It’s no wonder Chowmahalla is a popular wedding site.
Walking in the streets of the Old City we discovered how odd we looked to locals. Case in point: Noel caught the conversation a young mother was having with her children as they passed these gangly white people. He later told us she answered their question about why we looked so different with explaining we came from across the ocean in a place called the United States where they speak a language called English.
This feeling of being a minority was one of the many benefits of being with Noel. With a few exceptions, such as Agra, we rarely felt we were part of a typical tour of India. And, if we did find ourselves at a site visited by tourists, the tourists were usually Indians. Such as when we were inside the grounds of the palace.
As you can imagine just being on the streets was entertaining, from seeing men pound gold pellets into sheets…
to catching sight of unusual mannequins…
to reading ads stuck on the back of tuk-tuks…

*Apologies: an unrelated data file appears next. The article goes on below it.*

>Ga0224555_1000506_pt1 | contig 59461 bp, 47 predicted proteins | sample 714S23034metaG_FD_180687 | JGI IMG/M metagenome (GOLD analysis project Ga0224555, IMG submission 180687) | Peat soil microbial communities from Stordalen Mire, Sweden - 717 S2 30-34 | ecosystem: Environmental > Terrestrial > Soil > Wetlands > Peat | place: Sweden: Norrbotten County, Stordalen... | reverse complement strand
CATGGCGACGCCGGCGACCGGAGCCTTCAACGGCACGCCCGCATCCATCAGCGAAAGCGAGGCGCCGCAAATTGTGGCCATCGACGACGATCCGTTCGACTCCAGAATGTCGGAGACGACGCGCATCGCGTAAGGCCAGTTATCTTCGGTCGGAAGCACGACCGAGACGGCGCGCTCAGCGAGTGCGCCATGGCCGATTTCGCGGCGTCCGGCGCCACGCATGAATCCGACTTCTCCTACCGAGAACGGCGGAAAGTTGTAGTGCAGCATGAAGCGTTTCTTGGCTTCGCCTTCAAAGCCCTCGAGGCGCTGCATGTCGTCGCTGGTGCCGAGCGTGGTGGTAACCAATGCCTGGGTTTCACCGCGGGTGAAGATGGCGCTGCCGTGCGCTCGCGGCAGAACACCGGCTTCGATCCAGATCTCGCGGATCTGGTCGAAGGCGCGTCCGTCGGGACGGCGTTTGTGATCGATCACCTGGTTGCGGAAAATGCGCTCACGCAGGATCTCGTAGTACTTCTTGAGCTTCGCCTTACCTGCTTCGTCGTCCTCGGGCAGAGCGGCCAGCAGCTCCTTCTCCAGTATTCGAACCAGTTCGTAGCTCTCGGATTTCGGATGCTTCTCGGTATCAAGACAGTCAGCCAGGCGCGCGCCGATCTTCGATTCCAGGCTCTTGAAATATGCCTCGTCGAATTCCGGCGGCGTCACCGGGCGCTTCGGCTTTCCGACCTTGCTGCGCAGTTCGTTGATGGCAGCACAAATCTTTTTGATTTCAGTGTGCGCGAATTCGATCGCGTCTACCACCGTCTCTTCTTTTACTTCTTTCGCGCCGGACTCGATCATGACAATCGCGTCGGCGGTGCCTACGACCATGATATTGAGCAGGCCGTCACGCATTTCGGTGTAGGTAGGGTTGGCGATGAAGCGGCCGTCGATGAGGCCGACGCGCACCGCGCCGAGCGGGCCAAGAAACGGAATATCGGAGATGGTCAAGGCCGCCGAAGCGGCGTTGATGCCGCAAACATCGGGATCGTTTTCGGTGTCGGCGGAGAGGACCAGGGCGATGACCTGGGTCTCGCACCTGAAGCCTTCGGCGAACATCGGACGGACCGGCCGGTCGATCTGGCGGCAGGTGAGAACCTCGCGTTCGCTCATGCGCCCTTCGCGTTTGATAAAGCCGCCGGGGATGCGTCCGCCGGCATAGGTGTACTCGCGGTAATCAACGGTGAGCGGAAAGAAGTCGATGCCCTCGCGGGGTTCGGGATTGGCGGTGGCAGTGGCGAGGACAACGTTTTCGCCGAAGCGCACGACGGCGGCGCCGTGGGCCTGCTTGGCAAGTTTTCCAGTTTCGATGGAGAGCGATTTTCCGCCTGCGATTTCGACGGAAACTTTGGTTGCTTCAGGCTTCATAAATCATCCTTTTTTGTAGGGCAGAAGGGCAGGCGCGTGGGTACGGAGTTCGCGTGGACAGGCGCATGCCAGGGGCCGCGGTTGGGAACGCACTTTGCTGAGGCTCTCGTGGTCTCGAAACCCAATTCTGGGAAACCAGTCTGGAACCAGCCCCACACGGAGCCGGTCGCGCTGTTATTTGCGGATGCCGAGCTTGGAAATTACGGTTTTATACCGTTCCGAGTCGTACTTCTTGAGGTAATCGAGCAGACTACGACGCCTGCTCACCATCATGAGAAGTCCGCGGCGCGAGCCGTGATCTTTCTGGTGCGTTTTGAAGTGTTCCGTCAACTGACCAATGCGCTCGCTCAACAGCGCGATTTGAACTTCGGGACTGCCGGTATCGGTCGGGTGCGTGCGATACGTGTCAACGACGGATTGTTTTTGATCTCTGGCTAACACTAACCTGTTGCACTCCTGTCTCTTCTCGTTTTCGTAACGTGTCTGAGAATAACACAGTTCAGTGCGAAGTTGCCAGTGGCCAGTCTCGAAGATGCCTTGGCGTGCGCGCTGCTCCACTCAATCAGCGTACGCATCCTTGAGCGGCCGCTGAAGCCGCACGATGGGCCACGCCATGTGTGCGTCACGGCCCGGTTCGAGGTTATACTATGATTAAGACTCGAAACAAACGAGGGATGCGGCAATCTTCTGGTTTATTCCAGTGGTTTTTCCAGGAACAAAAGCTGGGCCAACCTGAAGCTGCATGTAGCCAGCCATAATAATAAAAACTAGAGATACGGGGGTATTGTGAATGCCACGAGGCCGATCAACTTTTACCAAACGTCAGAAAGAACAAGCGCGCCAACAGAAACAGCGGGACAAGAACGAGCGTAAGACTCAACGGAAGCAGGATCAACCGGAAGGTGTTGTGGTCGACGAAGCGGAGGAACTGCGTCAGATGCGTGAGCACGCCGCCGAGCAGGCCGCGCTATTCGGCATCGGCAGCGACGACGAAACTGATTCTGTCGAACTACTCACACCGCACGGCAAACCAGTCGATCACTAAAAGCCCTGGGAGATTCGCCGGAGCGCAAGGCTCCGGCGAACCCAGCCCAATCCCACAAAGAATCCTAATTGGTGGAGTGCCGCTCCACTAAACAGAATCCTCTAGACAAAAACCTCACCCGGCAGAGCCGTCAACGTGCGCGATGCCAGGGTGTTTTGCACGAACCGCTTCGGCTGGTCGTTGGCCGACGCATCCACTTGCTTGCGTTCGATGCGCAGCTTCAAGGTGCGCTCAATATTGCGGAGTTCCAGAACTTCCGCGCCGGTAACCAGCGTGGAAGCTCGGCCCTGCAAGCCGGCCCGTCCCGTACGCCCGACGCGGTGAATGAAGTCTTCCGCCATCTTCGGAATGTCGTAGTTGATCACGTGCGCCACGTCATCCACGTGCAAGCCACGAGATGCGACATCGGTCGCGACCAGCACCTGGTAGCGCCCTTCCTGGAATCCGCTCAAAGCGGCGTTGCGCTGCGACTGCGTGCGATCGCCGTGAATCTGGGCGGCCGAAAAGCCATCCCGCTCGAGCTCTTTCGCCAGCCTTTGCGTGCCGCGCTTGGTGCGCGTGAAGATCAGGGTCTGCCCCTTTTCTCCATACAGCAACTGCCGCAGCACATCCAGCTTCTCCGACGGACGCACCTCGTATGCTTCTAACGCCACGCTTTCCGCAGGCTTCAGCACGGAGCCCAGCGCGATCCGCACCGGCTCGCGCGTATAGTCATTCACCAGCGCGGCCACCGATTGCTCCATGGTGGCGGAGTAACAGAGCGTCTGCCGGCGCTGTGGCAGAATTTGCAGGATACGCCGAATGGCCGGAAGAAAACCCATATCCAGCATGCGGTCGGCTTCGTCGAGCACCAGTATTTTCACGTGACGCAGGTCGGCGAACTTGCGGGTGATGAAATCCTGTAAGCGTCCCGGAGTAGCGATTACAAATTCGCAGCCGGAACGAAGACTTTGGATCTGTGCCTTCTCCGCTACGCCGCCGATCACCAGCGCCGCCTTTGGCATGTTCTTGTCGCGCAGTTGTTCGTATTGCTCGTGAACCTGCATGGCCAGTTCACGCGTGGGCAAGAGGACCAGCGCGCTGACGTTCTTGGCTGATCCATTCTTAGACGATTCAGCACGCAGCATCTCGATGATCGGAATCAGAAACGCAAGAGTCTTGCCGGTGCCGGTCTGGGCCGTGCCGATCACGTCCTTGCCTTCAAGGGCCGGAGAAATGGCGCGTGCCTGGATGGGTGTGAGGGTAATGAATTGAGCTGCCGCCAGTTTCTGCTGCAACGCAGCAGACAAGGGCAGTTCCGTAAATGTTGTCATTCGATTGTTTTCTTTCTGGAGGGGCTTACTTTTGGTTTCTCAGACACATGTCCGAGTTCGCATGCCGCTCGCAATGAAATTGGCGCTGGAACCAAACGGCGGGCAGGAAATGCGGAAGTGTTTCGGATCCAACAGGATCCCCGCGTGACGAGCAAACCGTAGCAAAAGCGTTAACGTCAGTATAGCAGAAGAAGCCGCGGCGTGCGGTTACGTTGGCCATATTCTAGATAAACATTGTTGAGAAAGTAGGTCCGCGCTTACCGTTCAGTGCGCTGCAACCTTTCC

India was a land where it’s best to just relax into its exotic embrace.
We returned to the bazaar at night to be absorbed once again by the strangeness.
Noel also took us to a store for those wanting to purchase pearls. It would be a good investment for any who did for Noel said a friend of his had purchased some for $30 only to have them appraised for $300 when home. I believe if we had done the math, Max and I would have filled our backpacks with strand upon strand; however, we left the buying to others as we watched our colleagues pour over the merchandize. Plus, I’m partial to the designs created by The Island Pearl, a business owned and operated by a family friend Leighton Reeve.
On our way home we noticed neon signs flashing intriguing and inspiring messages: